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This eBook from the Gutenberg Project consists of approximately 36 pages of information about Dante.

You will read letters from many classes of women, young and old, mother and daughter.  They are genuine expressions of gratitude from one woman to another.

Thousands of women by word of mouth and by letter highly praise Lydia E. Pinkham’s Vegetable Compound.

“Of all the world’s wealth
The best treasure is health,
For without it there’s nothing worth while.”

Baking of bread and rolls
[Illustration]

The pans should be well oiled and the loaves should never more than half fill them.

Bread should be put into a hot oven and loaves should rise during the first fifteen minutes.  It should continue browning for the next twenty minutes then reduce the heat somewhat.  Small loaves require 45 minutes, large ones 1 hour.

Biscuits and rolls require a hotter oven than bread.  They should rise for the first five minutes and then should begin to brown.  After 15 minutes reduce the heat and at 30 minutes the biscuits should be golden brown and thoroughly baked inside.  Remove bread from the pans as soon as it comes from the oven.  Keep covered with a clean cloth until cool then place in a stone jar or tin box.

What does your druggist say when you ask him if he can recommend any good medicine to you because you are nervous and run-down and not able to get your work done?  He suggests that Lydia E. Pinkham’s Vegetable Compound is a well-known and well-made medicine and that he knows many women who take it and recommend it.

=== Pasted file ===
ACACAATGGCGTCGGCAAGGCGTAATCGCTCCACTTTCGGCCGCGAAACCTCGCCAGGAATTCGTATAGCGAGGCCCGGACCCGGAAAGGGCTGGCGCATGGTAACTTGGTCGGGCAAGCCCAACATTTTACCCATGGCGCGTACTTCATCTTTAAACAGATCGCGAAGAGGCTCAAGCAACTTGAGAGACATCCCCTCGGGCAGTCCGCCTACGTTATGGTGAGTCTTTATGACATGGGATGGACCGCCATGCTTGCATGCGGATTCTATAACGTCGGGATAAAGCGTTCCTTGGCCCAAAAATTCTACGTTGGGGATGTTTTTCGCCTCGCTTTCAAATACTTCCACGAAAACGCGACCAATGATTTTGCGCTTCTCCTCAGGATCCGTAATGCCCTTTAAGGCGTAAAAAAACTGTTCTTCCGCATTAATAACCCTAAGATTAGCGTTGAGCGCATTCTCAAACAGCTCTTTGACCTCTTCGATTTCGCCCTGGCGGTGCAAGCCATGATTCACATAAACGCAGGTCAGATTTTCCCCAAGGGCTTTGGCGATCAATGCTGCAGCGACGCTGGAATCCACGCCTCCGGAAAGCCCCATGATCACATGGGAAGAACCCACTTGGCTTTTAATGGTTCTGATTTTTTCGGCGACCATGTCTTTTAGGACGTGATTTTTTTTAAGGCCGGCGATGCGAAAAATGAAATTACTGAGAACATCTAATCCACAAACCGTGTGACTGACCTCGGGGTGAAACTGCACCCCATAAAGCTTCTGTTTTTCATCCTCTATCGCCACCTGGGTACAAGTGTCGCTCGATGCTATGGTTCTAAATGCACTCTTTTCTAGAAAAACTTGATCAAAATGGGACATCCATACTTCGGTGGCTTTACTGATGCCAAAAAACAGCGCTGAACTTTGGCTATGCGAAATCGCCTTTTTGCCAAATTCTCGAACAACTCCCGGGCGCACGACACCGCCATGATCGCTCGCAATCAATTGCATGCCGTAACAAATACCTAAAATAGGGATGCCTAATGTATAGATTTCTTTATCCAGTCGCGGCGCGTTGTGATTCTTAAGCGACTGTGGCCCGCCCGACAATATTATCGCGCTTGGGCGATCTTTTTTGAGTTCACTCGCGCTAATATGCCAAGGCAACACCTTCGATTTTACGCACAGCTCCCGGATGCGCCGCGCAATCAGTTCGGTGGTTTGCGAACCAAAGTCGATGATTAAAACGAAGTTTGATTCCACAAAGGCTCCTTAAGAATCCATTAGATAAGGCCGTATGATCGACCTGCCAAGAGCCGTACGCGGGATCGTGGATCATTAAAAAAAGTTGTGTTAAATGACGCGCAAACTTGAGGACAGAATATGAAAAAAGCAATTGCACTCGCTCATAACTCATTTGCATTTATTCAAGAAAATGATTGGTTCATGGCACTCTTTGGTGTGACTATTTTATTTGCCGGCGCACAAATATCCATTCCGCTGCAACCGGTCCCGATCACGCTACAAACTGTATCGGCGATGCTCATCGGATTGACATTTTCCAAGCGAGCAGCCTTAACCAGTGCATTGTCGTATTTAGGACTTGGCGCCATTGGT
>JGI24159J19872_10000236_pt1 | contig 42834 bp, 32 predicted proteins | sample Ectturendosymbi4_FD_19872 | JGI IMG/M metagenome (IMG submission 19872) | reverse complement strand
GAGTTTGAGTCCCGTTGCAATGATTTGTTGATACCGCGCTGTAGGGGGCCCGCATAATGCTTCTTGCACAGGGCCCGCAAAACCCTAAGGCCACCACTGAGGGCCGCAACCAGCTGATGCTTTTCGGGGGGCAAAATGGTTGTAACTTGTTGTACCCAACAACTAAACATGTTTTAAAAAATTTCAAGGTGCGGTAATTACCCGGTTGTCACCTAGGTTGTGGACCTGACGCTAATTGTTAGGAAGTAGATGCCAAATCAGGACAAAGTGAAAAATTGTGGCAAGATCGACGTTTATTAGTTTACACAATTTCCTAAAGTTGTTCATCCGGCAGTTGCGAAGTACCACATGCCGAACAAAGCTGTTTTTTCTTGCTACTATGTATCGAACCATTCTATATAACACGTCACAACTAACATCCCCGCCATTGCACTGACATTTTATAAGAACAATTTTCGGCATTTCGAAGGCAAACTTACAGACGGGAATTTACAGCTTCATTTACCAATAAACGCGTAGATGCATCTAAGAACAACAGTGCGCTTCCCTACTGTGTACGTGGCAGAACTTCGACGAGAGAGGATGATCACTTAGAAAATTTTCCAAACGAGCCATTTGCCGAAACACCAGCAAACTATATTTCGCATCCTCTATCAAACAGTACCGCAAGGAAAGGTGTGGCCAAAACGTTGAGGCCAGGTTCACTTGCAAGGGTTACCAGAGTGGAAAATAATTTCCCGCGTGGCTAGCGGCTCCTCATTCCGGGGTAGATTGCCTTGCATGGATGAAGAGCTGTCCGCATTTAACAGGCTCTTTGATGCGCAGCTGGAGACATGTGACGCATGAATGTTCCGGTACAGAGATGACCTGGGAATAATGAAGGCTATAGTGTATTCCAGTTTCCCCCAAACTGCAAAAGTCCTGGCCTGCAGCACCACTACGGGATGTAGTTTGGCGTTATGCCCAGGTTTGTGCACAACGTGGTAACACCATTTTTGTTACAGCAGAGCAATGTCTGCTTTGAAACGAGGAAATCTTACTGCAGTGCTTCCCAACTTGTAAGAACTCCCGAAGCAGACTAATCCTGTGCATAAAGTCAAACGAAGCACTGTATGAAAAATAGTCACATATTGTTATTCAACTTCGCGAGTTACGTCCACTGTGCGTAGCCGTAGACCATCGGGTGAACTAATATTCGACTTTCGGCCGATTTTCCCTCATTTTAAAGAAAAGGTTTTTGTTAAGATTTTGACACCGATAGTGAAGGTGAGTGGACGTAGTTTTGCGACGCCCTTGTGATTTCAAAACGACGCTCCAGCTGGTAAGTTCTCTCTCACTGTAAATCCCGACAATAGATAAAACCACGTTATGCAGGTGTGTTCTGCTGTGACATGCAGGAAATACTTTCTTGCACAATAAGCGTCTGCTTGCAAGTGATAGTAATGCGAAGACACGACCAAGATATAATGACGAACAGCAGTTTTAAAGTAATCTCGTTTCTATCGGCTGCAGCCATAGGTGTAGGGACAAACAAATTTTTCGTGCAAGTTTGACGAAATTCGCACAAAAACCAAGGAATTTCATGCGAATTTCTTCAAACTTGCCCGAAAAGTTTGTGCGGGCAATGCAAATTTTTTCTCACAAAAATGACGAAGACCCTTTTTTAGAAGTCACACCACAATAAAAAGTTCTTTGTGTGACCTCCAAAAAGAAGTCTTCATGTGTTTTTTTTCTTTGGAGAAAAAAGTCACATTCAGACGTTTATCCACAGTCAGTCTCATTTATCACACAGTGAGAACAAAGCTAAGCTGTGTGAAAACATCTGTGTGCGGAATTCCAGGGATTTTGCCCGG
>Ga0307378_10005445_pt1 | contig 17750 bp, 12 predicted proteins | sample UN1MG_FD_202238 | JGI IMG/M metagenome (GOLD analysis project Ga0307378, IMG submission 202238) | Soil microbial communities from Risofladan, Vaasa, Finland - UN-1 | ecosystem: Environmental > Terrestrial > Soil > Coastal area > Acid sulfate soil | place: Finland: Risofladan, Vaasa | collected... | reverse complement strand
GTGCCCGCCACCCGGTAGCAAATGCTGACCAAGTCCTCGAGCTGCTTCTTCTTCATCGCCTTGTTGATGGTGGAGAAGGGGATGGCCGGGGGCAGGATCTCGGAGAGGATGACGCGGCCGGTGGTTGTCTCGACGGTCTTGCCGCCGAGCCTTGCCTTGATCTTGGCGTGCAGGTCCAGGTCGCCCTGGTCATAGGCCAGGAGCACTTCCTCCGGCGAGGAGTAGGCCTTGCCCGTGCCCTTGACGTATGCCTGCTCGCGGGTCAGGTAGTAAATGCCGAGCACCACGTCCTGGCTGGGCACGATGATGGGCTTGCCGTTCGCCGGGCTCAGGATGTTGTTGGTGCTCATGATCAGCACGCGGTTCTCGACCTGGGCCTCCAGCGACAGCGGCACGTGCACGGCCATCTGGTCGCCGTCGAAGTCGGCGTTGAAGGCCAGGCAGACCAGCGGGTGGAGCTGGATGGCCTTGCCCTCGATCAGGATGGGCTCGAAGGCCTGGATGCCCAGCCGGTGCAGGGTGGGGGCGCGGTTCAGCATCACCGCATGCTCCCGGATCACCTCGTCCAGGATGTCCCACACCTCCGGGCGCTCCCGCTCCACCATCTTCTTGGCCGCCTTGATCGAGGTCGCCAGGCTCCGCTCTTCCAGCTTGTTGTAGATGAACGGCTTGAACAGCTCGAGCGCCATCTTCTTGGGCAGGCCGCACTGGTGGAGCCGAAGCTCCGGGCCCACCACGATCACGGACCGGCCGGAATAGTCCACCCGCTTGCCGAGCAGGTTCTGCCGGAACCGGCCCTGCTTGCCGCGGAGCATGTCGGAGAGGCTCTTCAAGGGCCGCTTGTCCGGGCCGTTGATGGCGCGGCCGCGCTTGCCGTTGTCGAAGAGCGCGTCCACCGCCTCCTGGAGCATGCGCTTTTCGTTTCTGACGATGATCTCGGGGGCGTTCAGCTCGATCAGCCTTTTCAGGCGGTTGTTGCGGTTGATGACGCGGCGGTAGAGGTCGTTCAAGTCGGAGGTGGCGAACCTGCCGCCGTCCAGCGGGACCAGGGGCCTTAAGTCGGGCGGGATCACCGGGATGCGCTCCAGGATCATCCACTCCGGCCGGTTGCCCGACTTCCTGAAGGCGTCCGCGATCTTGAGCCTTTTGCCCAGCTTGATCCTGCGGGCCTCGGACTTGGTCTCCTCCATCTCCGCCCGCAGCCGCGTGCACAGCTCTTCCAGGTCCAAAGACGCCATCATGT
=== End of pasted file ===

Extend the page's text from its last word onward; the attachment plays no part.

Could not work half the time” “For many years I have had troubles with my nerves and have been in a general run down condition for some time.  I could not do my work half the time because of troubles every month.  I was told of Lydia E. Pinkham’s Vegetable Compound by friends and advised to try it.  It has done me good and I strongly recommend it.  Since I have taken it I have been able to do all my own work, and I also know friends who have found it good.  You can use these facts as a testimonial.”  Mrs. Ellen flatters, Box 761, Cobourg, Ontario.

White bread
[Illustration]

Ingredients 1 tablespoon lard 1 tablespoon butter 1-1/2 teaspoons salt 1 tablespoon sugar 1 cup scalded milk 1 cup boiling water 1 yeast cake in 1/4 cup lukewarm water 6 cups sifted flour

Method—­Put lard, butter, salt and sugar into large bowl.  Pour over them the scalded milk and boiling water.  When this is lukewarm add the yeast cake dissolved in luke-warm water.  Sift in flour gradually, beating with a spoon.  Toss on a floured board and knead until smooth.  Allow it to rise over night in a moderately warm place or until it doubles its original size.  Cut down or knead and allow it to rise until light, then form into loaves or biscuits.  Allow these to rise until light, then bake.  The amount of yeast used will depend on the length of time the bread is allowed to rise.

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